When Your Toddlers Start to Act Like Teens – Kveller
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Baby & Toddler

When Your Toddlers Start to Act Like Teens

There is a saying that the way your kids were as toddlers is how they’ll be as teens.  (Only bigger and louder and, in some places, with the legal right to drive.)

If that’s true, then we’re really in for some fun times over at my house.

When my oldest was a toddler, he didn’t talk much.  But–Bad Mommy confession–we really didn’t notice until our pediatrician got a concerned look on her face and started asking questions while taking notes and measuring the size of his head (boy had a really big head. Literally off the charts big. He still does). I think the reason we didn’t notice his lack of verbiage (and no, not only because as our friends suggested, between my husband and I, the poor kid never had a chance to get a word in edgewise, ahem) was primarily because he never got frustrated at not being able to make himself understood. Whatever he wanted, he went ahead and got. He’d climb up on chairs or head-dive into his playpen to reach a toy. He’d open the refrigerator and retrieve a sippy cup of milk. When a television production job took me out of town for extended periods of time, he expressed his displeasure at my career choices by simply ignoring me on my days home. “Mommy? Who is this Mommy person of which you speak? I don’t see any Mommy.”

So, to extrapolate:

Independence = Good. Silent treatment = Less Good. Daredevil lack of need to ask for permission before embarking on less than wise courses of action? Something to be on the lookout for.

My middle son was a completely different child. (As I described in the blog on my kids’ names, we might as well have named him, “Not Adam,” as that was inevitably people’s response to him.) My middle son was chattering away in understandable sentences by the age of 1. Which meant he was ready, willing and able to argue. Anything. And if he found he couldn’t outtalk his foes (in the end, he was still 1 year old; we were a couple of decades ahead of him), he’d throw tantrums, complete with plates of food being flung on the floor, books and toys flying off shelves, and sheets ripped off the beds to be piled in a heap in the center of his room. (Ironically, experts will tell you that tantrums are for non-verbal children irritated at not being heard. Those experts do not live at my house.)

My aunt, who ran a daycare center for 20 years and is, to all intents and purposes, a toddler whisperer, suggested I bring him over so she might offer me a few pointers on how to deal with him. I did. After an hour, she shrugged and said, “I don’t know what to tell you.”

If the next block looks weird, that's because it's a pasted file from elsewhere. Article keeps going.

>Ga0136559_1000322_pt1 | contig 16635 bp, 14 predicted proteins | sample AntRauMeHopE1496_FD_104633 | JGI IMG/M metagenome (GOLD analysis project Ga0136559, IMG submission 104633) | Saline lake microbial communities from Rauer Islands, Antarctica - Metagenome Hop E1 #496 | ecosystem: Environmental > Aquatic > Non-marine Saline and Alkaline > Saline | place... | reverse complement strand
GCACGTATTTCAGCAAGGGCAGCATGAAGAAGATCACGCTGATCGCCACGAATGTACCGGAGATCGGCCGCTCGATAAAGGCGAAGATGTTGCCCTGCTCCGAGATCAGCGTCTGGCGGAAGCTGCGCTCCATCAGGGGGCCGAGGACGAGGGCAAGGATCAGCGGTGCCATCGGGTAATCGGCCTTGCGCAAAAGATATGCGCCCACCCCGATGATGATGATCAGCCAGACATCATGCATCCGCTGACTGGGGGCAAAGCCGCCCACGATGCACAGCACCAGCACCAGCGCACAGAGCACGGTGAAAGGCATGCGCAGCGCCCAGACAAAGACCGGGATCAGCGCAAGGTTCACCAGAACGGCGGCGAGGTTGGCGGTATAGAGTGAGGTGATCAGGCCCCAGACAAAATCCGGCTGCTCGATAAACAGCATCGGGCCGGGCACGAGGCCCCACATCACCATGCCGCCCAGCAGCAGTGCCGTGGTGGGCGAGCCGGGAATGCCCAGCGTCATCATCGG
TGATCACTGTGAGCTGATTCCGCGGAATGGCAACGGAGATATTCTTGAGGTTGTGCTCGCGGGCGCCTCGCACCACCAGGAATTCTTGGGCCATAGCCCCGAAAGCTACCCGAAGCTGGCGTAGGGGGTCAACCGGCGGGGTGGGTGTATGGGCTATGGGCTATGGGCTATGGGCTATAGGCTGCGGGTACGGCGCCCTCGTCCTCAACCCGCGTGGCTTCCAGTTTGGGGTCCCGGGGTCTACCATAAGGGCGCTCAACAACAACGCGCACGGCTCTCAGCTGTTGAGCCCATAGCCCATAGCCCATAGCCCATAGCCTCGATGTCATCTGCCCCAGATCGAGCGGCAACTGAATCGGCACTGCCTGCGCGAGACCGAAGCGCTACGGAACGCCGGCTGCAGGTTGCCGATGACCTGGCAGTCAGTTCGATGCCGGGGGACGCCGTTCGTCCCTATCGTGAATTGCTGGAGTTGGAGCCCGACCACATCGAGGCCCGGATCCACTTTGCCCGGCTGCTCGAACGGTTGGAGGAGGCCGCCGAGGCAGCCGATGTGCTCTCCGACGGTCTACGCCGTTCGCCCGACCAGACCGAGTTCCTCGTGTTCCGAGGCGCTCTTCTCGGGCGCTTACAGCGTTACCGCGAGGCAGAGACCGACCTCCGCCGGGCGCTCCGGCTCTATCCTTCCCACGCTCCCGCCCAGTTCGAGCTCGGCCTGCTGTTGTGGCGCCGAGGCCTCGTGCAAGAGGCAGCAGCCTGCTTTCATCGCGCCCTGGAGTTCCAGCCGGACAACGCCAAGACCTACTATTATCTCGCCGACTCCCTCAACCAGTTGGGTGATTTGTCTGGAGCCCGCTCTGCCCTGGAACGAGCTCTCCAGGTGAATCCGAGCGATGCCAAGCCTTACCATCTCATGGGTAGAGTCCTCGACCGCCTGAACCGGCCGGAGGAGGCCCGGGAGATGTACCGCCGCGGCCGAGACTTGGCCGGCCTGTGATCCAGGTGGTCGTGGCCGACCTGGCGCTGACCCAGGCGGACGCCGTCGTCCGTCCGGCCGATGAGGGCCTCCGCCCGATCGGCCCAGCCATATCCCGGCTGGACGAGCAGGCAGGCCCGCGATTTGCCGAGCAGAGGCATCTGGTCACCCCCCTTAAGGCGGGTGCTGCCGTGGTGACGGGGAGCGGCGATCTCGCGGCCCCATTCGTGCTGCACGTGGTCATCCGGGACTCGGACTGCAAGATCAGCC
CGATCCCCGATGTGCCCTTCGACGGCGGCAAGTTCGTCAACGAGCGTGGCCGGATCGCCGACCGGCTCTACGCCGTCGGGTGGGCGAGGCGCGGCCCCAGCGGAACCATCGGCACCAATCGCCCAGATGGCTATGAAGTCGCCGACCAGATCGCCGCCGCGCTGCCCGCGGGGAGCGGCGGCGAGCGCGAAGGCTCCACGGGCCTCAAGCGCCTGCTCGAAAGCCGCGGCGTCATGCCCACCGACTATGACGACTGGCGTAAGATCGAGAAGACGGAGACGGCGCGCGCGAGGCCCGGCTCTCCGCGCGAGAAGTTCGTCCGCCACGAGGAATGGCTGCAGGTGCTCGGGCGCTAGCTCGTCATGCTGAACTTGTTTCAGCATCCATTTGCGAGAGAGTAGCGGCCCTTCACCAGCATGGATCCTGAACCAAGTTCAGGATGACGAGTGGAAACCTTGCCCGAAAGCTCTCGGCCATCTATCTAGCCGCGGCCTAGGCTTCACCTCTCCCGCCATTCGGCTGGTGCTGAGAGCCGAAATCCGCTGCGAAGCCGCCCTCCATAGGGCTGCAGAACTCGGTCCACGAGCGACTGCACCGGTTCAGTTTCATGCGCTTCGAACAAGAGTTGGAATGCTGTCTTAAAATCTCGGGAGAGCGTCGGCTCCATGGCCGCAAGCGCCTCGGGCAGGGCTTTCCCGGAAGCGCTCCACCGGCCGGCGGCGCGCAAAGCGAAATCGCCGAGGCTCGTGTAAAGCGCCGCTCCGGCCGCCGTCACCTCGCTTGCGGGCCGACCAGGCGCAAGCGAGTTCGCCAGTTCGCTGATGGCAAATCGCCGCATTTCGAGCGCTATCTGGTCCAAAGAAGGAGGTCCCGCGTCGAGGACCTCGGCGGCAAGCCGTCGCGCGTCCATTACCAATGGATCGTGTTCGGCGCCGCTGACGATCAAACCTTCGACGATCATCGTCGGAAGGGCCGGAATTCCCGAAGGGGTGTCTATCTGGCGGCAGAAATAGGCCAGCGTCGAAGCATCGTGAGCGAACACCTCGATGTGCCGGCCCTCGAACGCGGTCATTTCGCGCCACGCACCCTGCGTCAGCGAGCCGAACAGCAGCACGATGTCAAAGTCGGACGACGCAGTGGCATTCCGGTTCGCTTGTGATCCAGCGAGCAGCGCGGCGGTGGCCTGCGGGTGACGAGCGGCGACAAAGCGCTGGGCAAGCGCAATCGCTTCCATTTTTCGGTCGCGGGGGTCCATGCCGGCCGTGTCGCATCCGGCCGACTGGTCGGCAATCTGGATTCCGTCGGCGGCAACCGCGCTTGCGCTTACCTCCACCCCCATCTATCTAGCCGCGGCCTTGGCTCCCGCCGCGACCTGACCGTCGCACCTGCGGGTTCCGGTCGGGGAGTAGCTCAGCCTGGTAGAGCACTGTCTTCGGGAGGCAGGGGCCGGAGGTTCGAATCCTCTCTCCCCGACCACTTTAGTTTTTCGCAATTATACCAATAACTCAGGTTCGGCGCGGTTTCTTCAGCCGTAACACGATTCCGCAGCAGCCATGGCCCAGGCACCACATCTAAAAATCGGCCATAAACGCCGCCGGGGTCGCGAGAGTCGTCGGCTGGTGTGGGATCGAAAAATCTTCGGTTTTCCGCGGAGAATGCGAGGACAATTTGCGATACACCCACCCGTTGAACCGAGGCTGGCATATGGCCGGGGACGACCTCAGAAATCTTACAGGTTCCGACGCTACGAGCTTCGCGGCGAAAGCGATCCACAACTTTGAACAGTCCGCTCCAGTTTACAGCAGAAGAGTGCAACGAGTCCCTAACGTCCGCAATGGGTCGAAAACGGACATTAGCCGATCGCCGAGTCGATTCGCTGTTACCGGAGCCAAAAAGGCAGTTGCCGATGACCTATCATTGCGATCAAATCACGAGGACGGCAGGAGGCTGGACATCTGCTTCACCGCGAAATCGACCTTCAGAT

On the other hand, while he stymied adults (though my mother observed, “He’s a perfectly amendable child as long as what you want him to do dove-tails exactly with what he wants to do.”), he was extremely popular with other kids. While my oldest could sit for literally hours on his own, drawing or digging a hole in the sand, only to run away in terror if other kids attempted to join him, my middle son would start doing something on his own at the playground and, within minutes, a swarm of kids–including older ones–would materialize to mimic his activity and ask to play, too. (That was something else my older son never did as a toddler. He never imitated anyone. He just did his own thing. It was another reason the pediatrician looked concerned and went to work measuring the size of his head.)

Middle Child Conclusions:

Sociability? Good. Endless debates? If my parents could survive it, I can survive it.  (Right?) Violent tantrums upon not getting his own way? Don’t tell me. I don’t want to know. Yet.

Meanwhile, my daughter turned 5 over Martin Luther King Day weekend.

Her toddlerhood was notable for her insisting on picking out her own clothes at an age when her brothers could not have cared less. (Let’s be honest: they still need to be prompted to put on matching socks. And pants. They get that from their father.)  And a tendency to, when forbidden or denied, toss her hair and dismiss, “Oh, I didn’t want that, anyway.” (At least my middle son could be coaxed by either appealing to his intellect, or a flat-out bribe. When my daughter doesn’t care to execute something, she doesn’t care to execute something. End of discussion. Save your Skittles and your stickers, lady. Did you not hear me: I didn’t want that anyway.)  Followed by a march to her room, a slam of the door, and cranking up the music on her CD player (today, it’s the Wiggles, tomorrow… who knows what the angsty music of choice will be in ten years.)

Even before she could walk, my daughter was under the impression that anything her big brothers could do, she could do. And was summarily disappointed, each and every time, to learn that hanging upside down from a bunk-bed or operating a computer keyboard or peeing standing up was (for the moment) beyond her capabilities. So she kept on trying.

Perseverance is a good quality, isn’t it?

Indiscriminate stubbornness and not knowing when to quit… isn’t. (On the other hand, maybe she can help me with my wardrobe.)

For those of you currently making your way through the toddler years. Can you already see the teen in your tot?

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